Tag Archives: Maggie O’Farrell

‘I Am, I Am, I Am: Seventeen Brushes with Death’ by Maggie O’Farrell

“The best way out is always through.” Robert Frost

But O’Farrell says, oh well, if you can’t go through you can always go around! 🙂 I’ve read one novel by this author, now I want to read more. There were things in her life that she would clearly have gone around, but had to go through and now they have been revealed.

What a unique memoir. It is so astonishing, so elegant and beautifully described, and yet so terrible all at once.  Somehow she makes these seventeen stories chilling and eloquent at the same time. In the audio version, Daisy Donovan captures and conveys the vulnerability and strength of the author. O’Farrell knows how to tell a story and Donovan knows how to read it. I hesitate giving this five stars, only because some of it may be triggering for those who have experienced similar trauma. People will need to talk about this after reading it, so it’s perfect for book clubs.

We are never closer to life than when we brush up against the possibility of death.  There was the childhood illness that left her bedridden for a year, from which she was not expected to survive. A teenage yearning to escape that nearly ended in disaster. An encounter with a disturbed man on a remote path. Her heartbreaking struggle with fertility and miscarriage. Scary near accidents. And, most terrifying of all, an ongoing, daily struggle to protect her daughter — for whom this book was written — from a condition that leaves her unimaginably vulnerable to life’s myriad dangers. Seventeen discrete encounters with Maggie at different ages, in different locations, reveal a whole life in a series of tense, visceral snapshots. The message is simple. Life is precious.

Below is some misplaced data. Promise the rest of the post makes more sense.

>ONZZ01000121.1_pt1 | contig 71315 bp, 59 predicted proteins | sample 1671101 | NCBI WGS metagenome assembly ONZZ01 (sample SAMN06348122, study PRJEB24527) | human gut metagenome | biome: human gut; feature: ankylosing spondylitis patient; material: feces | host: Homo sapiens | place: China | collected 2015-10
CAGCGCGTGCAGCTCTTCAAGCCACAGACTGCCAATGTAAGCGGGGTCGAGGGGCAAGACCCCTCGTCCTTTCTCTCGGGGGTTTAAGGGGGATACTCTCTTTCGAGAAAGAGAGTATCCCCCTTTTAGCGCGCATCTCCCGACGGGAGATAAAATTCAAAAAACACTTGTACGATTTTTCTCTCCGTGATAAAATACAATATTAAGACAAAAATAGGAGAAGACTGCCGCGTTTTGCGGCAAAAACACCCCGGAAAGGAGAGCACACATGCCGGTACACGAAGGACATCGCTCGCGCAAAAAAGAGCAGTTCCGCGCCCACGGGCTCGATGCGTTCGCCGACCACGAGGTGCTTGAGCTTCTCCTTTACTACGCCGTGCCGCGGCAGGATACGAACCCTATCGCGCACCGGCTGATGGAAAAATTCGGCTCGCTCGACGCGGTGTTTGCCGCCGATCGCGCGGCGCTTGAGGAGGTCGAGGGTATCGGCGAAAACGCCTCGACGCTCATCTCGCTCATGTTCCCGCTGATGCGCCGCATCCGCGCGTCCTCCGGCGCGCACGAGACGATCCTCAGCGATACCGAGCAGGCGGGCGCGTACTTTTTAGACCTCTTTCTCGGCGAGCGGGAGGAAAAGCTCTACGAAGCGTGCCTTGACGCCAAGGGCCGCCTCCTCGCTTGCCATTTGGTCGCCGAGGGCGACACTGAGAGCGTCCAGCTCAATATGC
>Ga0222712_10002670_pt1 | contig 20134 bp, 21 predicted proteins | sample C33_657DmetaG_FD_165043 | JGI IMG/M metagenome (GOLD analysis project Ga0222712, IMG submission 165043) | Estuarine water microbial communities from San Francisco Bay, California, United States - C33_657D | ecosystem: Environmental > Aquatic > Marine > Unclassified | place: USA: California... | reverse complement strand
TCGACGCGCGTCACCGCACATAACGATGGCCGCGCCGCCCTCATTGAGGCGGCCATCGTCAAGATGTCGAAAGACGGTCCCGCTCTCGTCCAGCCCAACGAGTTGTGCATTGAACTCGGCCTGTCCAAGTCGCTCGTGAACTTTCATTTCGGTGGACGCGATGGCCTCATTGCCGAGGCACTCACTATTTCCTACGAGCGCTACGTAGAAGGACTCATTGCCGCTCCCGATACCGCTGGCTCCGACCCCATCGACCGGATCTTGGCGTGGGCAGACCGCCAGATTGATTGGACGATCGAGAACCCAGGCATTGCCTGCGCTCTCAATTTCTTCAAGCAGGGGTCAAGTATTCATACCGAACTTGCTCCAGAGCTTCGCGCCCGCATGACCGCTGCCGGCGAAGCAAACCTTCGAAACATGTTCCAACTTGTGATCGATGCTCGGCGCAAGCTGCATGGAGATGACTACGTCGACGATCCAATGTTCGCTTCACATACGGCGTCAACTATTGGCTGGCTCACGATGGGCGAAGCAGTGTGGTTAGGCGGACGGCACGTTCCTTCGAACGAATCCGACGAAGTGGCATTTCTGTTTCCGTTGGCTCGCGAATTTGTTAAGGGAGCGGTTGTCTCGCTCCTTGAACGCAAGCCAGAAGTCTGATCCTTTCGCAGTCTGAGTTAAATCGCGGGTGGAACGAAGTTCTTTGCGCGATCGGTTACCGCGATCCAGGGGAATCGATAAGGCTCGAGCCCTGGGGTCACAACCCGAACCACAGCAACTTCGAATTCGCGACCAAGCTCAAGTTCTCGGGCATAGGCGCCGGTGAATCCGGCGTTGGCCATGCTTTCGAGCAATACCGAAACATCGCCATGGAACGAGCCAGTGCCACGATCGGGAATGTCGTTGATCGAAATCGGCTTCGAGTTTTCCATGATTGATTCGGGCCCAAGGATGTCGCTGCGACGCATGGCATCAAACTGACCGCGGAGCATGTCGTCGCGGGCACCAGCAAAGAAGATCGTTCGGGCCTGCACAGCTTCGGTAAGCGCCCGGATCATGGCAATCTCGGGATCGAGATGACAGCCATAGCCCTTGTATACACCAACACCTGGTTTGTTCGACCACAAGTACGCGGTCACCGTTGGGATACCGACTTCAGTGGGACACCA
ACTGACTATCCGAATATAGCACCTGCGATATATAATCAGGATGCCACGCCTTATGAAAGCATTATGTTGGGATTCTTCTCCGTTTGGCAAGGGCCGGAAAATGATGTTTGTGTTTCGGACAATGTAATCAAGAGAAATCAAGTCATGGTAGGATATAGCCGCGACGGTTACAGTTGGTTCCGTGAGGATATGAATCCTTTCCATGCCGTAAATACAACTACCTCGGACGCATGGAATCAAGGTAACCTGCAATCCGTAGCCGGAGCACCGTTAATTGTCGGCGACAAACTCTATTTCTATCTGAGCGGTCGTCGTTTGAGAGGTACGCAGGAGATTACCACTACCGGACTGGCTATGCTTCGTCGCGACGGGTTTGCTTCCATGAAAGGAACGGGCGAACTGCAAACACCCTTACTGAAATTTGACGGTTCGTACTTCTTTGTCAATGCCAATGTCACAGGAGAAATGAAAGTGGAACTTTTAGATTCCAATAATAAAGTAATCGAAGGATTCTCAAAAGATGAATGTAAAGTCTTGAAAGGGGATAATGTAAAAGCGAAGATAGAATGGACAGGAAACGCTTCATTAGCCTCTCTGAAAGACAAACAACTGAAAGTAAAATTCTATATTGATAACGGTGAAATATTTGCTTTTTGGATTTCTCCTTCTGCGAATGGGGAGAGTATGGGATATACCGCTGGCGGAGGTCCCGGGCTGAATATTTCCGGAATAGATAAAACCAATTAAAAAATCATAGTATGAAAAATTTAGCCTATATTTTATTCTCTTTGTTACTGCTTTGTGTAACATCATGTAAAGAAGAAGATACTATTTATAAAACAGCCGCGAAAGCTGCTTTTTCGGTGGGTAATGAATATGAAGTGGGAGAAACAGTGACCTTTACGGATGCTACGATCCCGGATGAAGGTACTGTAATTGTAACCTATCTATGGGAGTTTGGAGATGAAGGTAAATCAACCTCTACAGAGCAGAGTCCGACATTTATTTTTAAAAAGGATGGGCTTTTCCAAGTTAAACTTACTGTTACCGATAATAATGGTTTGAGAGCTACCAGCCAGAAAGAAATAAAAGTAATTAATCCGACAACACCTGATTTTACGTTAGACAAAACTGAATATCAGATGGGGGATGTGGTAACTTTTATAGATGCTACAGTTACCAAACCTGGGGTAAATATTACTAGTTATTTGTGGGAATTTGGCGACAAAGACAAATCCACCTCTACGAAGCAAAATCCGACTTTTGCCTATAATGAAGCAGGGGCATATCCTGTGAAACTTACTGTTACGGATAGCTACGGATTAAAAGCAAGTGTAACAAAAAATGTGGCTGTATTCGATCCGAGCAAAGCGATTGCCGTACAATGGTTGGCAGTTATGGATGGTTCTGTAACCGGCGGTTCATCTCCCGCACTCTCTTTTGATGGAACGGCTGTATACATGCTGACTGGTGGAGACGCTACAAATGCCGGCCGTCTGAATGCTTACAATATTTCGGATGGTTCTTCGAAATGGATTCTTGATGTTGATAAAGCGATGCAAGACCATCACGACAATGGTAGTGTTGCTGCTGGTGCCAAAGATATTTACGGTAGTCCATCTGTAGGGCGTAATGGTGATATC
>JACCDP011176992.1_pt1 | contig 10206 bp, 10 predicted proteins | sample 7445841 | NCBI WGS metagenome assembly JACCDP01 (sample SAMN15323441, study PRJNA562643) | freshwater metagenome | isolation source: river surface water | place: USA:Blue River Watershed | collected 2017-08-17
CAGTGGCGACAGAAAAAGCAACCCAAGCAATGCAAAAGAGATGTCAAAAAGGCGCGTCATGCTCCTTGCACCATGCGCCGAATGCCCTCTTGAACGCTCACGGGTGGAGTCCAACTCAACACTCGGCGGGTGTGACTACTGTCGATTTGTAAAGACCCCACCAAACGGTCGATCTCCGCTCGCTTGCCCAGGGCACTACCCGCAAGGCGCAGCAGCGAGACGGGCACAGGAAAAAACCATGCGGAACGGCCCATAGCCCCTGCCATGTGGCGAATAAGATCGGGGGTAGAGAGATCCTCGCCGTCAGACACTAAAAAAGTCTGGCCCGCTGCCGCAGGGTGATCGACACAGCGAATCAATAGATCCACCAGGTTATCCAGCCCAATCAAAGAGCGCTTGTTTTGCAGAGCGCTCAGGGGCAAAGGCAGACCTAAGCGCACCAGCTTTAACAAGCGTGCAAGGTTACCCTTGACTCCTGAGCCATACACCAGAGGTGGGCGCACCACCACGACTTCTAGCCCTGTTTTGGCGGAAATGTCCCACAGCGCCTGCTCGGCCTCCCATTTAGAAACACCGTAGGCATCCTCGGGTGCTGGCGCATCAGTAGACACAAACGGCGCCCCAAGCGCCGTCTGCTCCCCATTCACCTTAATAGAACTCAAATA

Here’s an excellent review in the Guardian: “I’ve revealed the secrets I’ve spent my life hiding.”

‘Instructions for a Heatwave’ by Maggie O’Farrell

Instructions for a HeatwavestarstarstarOne morning, during the infamous 1976 heatwave in London, a retired Irish gentleman walks to the corner store for a paper and never returns. Upon hearing of his disappearance, the children gather in the family home to support their Mammy and try to figure out what has happened to their father. The three children each have problems of their own. The estranged sisters are barely on speaking terms, the brother’s marriage is on the brink of divorce, and all have secrets which are haunting them.  As the family gathers, the story focuses mostly on the brokenness of their relationships, with a heavy dose of Catholic guilt thrown in. Digging for clues, even more secrets from the past are unearthed,  but through it all, there is very little plot and seemingly very little concern for dear old Dad. His disappearance becomes rather secondary, serving only as the catalyst for the actors to gather on this “family drama” stage, during a time of crisis.

It wasn’t a great novel, but I did enjoy it as a nice easy (beach) read and will definitely pick up another O’Farrell at some point in time. A friend recommended this author to me and I’m glad she did. This is O’Farrell’s most recent novel, she has many more earlier ones which some reviewers found to be better than this one.

Maggie O’Farrell’s Website